Thursday, April 21, 2011

NLRB Asks Judge to Stop Boeing's SC Production Since Execs Cited Strike Risk as One Reason For Move

Atlas is shrugging; twice on the same day.

"In 2009 Boeing announced plans to build a new plant to meet demand for its new 787 Dreamliner. Though its union contract didn’t require it, Boeing executives negotiated with the International Association of Machinists and Aerospace Workers to build the plane at its existing plant in Washington state. The talks broke down because the union wanted, among other things, a seat on Boeing’s board and a promise that Boeing would build all future airplanes in Puget Sound.

So Boeing management did what it judged to be best for its shareholders and customers and looked elsewhere. In October 2009, the company settled on South Carolina, which, like the 21 other right-to-work states, has friendlier labor laws than Washington. As Boeing chief Jim McNerney noted on a conference call at the time, the company couldn’t have “strikes happening every three to four years.” The union has shut down Boeing’s commercial aircraft production line four times since 1989, and a 58-day strike in 2008 cost the company $1.8 billion.

This reasonable business decision created more than 1,000 jobs and has brought around $2 billion of investment to South Carolina. The aerospace workers in Puget Sound remain among the best paid in America, but the union nonetheless asked the NLRB to stop Boeing’s plans before the company starts to assemble planes in North Charleston this July.

The NLRB obliged with its complaint yesterday asking an administrative law judge to stop Boeing’s South Carolina production because its executives had cited the risk of strikes as a reason for the move. Boeing acted out of “anti-union animus,” says the complaint by acting general counsel Lafe Solomon, and its decision to move had the effect of “discouraging membership in a labor organization” and thus violates federal law.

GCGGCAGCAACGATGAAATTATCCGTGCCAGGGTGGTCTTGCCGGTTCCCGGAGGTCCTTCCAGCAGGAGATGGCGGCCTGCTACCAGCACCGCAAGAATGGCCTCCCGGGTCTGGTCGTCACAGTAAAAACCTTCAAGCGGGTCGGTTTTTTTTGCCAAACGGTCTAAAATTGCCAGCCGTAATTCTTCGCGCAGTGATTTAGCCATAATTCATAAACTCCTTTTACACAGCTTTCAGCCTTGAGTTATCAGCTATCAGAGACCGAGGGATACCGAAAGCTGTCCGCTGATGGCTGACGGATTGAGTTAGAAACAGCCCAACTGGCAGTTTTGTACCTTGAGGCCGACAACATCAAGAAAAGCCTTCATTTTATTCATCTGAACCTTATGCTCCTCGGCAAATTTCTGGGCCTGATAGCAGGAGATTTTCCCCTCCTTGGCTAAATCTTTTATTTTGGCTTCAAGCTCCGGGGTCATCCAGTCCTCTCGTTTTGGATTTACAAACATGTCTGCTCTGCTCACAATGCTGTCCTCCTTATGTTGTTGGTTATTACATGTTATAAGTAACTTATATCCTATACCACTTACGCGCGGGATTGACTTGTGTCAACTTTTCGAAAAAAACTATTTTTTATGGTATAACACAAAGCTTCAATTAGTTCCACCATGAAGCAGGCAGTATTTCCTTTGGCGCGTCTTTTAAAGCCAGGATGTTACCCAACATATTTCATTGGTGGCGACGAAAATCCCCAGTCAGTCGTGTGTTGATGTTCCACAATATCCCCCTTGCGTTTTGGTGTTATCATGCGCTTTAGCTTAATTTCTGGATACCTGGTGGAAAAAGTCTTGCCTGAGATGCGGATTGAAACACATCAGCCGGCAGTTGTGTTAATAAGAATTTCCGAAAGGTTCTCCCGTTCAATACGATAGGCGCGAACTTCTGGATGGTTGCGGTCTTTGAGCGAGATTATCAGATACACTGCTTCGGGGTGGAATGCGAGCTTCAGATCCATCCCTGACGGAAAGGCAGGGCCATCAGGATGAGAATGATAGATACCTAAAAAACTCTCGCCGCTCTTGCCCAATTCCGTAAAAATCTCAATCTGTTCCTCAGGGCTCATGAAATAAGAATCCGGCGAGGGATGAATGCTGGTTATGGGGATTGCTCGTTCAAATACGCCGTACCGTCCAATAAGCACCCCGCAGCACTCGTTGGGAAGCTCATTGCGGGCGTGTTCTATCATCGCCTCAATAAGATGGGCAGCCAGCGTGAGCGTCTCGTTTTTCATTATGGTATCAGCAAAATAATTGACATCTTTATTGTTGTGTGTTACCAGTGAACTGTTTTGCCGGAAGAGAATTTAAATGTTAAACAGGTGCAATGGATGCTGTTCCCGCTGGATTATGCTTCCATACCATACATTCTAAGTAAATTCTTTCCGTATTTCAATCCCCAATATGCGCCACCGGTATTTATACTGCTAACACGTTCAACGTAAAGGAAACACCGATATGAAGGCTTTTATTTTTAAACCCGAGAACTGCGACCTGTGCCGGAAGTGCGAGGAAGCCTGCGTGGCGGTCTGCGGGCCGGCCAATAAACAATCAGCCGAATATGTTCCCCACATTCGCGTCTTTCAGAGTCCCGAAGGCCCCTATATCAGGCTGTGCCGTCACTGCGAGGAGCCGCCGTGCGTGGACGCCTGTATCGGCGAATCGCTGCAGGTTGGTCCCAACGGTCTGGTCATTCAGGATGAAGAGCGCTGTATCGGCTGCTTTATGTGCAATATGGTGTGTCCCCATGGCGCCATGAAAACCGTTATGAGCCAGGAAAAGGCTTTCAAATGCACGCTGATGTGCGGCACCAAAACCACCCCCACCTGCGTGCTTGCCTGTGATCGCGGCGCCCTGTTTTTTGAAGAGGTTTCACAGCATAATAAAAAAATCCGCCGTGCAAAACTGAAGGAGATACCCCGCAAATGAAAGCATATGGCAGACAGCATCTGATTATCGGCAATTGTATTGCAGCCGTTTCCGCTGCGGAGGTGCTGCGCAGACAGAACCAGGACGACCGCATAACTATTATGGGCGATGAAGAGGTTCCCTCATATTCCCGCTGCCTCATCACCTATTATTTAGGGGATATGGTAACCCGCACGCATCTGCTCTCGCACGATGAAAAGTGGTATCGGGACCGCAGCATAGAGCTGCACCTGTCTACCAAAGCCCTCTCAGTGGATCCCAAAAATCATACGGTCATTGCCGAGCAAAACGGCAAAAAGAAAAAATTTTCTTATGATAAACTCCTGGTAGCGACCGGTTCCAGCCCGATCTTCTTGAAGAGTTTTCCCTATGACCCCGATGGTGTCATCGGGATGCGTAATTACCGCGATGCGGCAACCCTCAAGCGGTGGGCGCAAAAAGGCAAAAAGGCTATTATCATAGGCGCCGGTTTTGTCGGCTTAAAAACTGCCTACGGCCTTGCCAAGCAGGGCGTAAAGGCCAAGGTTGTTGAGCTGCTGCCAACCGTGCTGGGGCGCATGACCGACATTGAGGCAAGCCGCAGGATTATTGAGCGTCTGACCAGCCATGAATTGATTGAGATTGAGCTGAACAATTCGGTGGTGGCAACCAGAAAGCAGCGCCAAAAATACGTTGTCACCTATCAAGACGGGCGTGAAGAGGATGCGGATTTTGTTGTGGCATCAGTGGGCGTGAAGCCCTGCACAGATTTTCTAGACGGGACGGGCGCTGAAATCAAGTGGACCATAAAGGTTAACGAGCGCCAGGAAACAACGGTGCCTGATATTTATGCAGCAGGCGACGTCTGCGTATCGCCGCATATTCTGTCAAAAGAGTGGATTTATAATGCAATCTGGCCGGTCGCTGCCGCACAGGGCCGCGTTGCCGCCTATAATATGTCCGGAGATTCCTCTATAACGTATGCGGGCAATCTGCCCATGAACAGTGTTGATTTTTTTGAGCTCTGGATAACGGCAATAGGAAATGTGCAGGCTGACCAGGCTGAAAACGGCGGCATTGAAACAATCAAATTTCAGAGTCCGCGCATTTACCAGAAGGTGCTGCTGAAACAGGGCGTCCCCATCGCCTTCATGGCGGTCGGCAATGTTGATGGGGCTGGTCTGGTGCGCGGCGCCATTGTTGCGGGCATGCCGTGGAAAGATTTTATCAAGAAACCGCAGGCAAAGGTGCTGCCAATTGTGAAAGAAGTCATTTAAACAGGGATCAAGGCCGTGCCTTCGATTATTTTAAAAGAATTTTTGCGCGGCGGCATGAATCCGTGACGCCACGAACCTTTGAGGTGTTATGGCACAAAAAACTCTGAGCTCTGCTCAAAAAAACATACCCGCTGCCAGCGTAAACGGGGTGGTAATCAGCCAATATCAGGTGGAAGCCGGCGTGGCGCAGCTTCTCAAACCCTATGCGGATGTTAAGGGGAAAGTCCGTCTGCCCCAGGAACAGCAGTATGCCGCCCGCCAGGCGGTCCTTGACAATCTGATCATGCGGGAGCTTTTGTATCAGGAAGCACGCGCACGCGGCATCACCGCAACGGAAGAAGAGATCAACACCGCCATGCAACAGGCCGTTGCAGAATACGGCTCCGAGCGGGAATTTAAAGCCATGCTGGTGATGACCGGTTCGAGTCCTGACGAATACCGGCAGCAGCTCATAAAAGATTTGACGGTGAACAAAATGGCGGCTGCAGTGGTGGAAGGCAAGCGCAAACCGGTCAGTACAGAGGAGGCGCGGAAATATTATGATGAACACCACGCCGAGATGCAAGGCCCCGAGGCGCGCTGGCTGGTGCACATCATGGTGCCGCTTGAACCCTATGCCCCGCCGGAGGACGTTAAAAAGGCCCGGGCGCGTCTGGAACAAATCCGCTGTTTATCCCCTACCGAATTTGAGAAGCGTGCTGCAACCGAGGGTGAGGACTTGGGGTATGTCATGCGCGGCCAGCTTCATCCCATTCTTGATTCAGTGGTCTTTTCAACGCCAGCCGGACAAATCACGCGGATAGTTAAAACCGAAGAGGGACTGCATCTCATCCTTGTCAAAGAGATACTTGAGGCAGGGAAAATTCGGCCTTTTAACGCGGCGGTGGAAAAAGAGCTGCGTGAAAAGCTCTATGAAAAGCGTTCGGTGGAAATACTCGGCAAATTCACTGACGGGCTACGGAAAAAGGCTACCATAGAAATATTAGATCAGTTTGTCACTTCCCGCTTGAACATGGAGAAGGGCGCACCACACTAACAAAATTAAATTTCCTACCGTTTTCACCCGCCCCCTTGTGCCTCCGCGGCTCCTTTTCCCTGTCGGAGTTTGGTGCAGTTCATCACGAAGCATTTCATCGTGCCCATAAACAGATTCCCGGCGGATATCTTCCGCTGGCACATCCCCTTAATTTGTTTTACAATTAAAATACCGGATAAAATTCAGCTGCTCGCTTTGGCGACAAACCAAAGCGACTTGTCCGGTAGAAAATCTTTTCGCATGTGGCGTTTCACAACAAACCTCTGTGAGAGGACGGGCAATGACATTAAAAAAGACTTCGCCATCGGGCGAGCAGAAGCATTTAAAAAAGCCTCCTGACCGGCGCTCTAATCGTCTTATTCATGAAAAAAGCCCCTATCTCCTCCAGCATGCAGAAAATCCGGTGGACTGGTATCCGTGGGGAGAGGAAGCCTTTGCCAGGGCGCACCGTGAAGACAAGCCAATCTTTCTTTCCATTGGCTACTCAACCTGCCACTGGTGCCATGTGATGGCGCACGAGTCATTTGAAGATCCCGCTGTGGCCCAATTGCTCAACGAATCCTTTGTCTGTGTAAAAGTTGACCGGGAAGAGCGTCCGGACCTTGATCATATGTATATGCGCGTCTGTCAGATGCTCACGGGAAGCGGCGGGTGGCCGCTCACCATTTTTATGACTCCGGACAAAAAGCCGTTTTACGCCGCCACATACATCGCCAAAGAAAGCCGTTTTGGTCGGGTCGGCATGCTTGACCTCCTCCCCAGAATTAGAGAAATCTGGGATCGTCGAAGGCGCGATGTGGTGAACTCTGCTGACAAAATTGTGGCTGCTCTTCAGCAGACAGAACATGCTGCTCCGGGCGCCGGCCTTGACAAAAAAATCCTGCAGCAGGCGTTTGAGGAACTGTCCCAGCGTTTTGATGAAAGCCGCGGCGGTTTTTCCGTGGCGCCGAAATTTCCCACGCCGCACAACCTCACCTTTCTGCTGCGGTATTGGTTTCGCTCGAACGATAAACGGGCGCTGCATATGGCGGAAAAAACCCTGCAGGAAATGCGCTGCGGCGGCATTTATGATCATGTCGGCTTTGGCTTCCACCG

Via which adds;

"Ah, that must be the Anti Dog-Eat-Dog Law, or one of the Fairness Laws, or something, right? The WSJ isn’t sure what law the NLRB is talking about, either. Not only do businesses routinely relocate to find the most advantageous environment possible, states and cities compete for that business by calculating their business climate. If this has escaped the notice of the NLRB, perhaps they should get out more."

1 comment:

  1. How did we let this happen? Sure the people that voted for him wanted these things, but the ones that didn't have done nothing to protect our rights. Is this not a free country? In two years Obama has succeeded in doing exactly what he wanted to do, which was above all, turn the American people against each other, make the government the biggest in history, pay reparations to the black people, and turn America into a socialist nation. We are just sitting here and letting it happen. Even people in worse countries stand up against their government when they don't agree, as a majority, on the governments actions. Our voting last election hasn't proved to be the success that we thought it would be, so what do we do next?


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